One recent Ohio case – State v. Ambrosini, 2015-Ohio-4150 – highlighted the importance of knowing Ohio search and seizure law in a marijuana possession case.

In this case, police smelled marijuana and saw though a glass door someone smoking marijuana inside an apartment.  The police entered the apartment – without a warrant – claiming the “plain view” or “exigent circumstances” exception to the warrant requirement.

The court found that the police’s search was unconstitutional.  To enter and search the apartment, the police had to first get a warrant.  Because the search was unlawful, all evidence of marijuana or paraphernalia seized was excluded from evidence at trial.

Search apartment Marijuana no warrant ohio lawyer

Police Respond to Loud Music and Smell / See Marijuana

Around 5:00 am, two police officers responded to a report of loud music and alleged drug use at an apartment.  Upon arrival, the officers entered the apartment complex and, following the smell of burning marijuana and music, eventually arrived at the defendant’s apartment.

The apartment had a rear sliding door facing a courtyard shared with the apartment complex.  Upon arrival, one officer went to the front door and one went to the rear sliding door.

After detecting the smell of marijuana through the small opening in the glass sliding door, the officer observed a glass pipe and a loose green substance which appeared to be marijuana on a kitchen table.

The officers then announced their presence, entered the apartment, seized the alleged marijuana and glass pipe, and cited the defendant (who was visiting) and the apartment resident for marijuana possession in violation of R.C. 2925.11 and possession of marijuana paraphernalia in violation of R.C. 2925.141(C), each minor misdemeanor offenses.

Motions to Suppress 

The defendants filed motions to suppress.

Exigent Circumstances 

At the suppression hearing both officers testified that they felt an exigent circumstance existed, specifically the destruction of evidence, which allowed them to enter the apartment without a warrant. Both officers also asserted their right to enter without a warrant on the grounds the alleged marijuana use occurred in plain view.

Warrantless Searches Allowed Only in Exigent (Emergency) Circumstances

Unreasonable searches and seizures are constitutionally prohibited under the Ohio and U.S. Constitutions.  For a search or seizure to be reasonable, the officer must have a warrant or one of the recognized exceptions to the warrant requirement must apply.

The Ohio Supreme Court has recognized seven exceptions to the warrant requirement:

  1. search incident to a lawful arrest;
  2. consent signifying waiver of constitutional rights;
  3. the stop-and-frisk doctrine;
  4. hot pursuit;
  5. probable cause to search and the presence of exigent circumstances;
  6. the plain-view doctrine, or
  7. an “administrative search,”

Here, the trial court found that the police acted properly by entering the apartment upon witnessing the defendants smoking marijuana in plain view.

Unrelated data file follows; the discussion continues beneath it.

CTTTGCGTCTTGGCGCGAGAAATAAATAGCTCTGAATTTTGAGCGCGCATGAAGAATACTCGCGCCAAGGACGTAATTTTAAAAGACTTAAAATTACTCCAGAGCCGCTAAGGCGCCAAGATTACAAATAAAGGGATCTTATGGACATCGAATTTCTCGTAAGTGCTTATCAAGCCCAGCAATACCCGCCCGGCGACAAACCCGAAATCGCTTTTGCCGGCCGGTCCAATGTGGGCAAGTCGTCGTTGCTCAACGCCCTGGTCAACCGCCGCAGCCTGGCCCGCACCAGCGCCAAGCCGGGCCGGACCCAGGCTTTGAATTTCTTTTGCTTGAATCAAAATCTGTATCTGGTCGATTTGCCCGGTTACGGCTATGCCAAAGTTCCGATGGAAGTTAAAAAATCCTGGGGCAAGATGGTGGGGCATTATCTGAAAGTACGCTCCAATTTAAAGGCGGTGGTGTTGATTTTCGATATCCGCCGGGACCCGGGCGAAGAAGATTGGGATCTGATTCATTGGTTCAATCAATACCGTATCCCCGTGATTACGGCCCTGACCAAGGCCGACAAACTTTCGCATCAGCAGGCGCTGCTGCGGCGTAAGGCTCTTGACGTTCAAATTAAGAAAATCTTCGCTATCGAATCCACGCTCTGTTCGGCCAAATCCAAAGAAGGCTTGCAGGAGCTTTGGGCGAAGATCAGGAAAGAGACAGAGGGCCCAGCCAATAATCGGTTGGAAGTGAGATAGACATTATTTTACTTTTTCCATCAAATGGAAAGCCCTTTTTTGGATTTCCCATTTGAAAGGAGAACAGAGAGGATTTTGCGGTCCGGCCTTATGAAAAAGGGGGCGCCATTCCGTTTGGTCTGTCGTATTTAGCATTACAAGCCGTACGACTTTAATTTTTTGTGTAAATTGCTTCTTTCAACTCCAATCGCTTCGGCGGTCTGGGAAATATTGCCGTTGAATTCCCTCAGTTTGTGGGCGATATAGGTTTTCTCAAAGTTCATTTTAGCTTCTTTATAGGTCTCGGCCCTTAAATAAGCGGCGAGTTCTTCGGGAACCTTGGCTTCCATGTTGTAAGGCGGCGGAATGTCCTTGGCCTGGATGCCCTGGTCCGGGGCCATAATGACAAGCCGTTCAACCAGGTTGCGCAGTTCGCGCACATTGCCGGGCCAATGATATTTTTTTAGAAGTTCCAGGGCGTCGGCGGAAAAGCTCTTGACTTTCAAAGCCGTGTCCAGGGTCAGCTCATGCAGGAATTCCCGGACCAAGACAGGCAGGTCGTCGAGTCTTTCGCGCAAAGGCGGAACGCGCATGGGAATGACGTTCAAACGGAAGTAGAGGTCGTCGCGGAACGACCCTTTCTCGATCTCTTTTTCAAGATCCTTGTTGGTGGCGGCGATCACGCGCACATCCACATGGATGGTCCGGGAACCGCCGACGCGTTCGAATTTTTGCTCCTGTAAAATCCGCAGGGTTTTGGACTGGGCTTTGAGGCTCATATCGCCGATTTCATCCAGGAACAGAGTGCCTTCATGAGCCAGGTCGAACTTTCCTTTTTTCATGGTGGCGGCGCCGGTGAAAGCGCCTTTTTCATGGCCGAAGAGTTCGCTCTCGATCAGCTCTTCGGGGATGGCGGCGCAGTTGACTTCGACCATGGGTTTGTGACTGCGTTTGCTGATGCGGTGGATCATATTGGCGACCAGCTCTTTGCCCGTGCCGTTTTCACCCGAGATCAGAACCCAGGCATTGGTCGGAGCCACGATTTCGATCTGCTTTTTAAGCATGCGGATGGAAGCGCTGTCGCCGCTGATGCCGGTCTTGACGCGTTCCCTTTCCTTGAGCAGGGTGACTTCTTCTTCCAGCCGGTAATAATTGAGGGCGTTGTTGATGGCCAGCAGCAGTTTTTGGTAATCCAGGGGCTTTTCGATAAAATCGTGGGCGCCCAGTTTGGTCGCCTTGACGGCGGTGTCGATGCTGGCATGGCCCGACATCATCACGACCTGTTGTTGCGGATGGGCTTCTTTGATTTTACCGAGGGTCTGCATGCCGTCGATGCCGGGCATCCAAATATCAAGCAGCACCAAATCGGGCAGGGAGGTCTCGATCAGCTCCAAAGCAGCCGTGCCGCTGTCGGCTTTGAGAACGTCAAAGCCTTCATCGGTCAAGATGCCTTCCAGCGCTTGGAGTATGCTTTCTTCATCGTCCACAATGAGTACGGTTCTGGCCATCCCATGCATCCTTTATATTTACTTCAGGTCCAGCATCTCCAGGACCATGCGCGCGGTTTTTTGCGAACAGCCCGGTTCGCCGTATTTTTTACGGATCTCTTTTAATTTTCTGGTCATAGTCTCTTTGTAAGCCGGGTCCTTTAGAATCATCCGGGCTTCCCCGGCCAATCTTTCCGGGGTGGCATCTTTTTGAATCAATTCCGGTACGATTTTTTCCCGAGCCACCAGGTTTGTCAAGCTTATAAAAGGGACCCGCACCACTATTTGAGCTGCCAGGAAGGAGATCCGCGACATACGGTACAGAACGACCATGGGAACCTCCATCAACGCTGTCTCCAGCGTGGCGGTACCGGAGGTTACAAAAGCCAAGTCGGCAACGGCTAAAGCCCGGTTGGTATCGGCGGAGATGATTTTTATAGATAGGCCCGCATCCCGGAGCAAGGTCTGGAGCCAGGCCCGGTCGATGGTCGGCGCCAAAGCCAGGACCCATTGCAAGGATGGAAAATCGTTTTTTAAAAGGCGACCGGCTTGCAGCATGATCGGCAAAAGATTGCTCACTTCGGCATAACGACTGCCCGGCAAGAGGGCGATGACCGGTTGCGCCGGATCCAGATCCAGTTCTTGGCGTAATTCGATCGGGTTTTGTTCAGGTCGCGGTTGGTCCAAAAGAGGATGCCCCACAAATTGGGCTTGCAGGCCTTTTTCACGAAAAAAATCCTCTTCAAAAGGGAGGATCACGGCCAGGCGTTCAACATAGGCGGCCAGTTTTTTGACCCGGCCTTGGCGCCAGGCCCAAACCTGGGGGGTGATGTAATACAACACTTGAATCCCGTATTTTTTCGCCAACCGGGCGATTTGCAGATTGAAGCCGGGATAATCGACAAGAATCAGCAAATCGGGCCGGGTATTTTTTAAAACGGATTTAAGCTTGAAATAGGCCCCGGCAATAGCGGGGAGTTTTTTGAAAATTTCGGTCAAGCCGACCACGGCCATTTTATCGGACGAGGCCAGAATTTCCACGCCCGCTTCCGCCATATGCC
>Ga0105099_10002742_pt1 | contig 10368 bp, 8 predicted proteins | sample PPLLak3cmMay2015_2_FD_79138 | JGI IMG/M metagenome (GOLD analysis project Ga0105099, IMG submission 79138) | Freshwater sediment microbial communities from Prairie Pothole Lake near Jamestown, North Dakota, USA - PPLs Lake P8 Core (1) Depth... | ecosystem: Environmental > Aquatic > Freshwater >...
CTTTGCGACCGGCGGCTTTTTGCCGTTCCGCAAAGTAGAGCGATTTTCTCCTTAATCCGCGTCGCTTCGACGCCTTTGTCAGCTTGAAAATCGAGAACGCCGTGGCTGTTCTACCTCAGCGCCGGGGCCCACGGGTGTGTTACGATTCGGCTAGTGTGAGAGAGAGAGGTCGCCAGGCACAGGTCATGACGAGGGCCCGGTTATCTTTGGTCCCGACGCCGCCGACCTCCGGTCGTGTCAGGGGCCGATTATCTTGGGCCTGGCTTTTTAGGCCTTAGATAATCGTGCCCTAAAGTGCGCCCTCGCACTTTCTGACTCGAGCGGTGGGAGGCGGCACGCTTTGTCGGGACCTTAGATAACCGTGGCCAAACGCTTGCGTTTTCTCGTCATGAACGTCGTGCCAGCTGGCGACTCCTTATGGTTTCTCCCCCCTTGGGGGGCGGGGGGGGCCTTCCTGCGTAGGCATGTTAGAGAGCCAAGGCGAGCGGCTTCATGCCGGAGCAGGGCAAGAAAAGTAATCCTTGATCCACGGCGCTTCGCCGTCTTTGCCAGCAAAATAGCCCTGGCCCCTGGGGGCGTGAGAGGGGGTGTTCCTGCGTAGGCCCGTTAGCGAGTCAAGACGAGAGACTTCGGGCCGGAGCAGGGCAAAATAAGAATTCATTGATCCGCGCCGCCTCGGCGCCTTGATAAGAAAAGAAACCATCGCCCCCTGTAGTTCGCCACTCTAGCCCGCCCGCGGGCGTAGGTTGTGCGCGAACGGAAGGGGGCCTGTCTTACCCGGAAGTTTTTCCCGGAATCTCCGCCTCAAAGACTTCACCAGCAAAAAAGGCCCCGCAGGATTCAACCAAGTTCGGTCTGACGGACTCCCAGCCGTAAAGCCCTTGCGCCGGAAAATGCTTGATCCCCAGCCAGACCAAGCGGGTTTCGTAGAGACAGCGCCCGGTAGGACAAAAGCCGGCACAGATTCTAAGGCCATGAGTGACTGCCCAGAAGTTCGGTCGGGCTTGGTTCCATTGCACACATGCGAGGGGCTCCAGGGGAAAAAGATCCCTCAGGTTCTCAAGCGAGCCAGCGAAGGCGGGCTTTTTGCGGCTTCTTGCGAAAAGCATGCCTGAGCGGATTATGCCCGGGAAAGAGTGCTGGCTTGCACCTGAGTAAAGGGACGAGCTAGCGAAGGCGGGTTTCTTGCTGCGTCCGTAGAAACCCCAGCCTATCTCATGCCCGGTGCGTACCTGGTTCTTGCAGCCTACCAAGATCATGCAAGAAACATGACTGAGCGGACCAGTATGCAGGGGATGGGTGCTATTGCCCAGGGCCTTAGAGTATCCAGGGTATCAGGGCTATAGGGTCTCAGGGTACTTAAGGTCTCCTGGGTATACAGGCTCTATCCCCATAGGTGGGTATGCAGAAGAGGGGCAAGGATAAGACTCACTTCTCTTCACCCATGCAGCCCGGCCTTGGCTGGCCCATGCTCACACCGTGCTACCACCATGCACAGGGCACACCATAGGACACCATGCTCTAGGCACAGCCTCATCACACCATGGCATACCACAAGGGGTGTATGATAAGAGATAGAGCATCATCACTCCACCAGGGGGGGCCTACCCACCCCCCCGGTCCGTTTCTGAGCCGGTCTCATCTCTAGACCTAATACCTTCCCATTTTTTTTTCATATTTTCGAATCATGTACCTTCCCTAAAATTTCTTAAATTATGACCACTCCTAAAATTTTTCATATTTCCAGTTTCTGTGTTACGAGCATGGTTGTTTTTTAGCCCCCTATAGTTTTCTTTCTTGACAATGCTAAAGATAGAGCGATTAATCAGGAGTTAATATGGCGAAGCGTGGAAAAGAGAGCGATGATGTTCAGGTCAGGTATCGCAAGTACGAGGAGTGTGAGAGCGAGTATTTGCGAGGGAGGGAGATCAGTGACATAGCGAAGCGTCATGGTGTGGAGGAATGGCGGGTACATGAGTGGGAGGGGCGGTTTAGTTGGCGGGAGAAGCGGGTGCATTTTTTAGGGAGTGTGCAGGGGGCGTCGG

Plain View Exception Does Not Apply Where Officer Saw Marijuana Inside Apartment Through Window

The warrantless seizure by a law enforcement officer of an object in plain view does not violate the Fourth Amendment if:

(1) the officer did not violate the Fourth Amendment in arriving at the place from which the object could be plainly viewed,

(2) the officer has a lawful right of access to the object, and

(3) the incriminating character of the object is immediately apparent.

Here, the police officers were lawfully in the common public area outside the defendant’s apartment. However, the defendant had an expectation of privacy inside the apartment and, thus, the officers had no lawful right to be inside the apartment.

Other examples of similar cases:

  • State v. Alihassan, 10th Dist. No. No. 11AP-578, 2012-Ohio-825, ¶ 20 – While officer’s “seeing the drugs” in common area outside defendant’s apartment gave him probable cause to obtain a search warrant, the plain view warrant exception didn’t apply because officer “had no right to be inside the apartment” and no exigent circumstances existed.
  • State v. Robinson, 103 – 4 – Ohio App.3d 490, 494, 659 N.E.2d 1292 (1st Dist.1995) – Police cannot enter without a warrant based solely on smelling burning marijuana coming from the apartment.

Therefore, in order for the officers to go inside the apartment without a warrant, some exigent (emergency) circumstance must have existed.

Exigent Circumstances Does Not Apply

Imminent destruction of evidence of a minor offense (such as flushing or destroying marijuana) is insufficient to create an emergency for the exigent circumstances exception to apply.

The odor of burning marijuana that escaped through the open door provided probable cause only as to the commission of a minor misdemeanor (drug abuse involving the possession of less than one hundred grams – R.C. 2925.11(C)(3)) that carries only a fine – the most minor offense possible.

Therefore, the imminent destruction of evidence of a minor-misdemeanor drug abuse is insufficient to justify exigent circumstances.

Thus, all evidence of marijuana or paraphernalia found inside the apartment must be excluded from evidence at trial.

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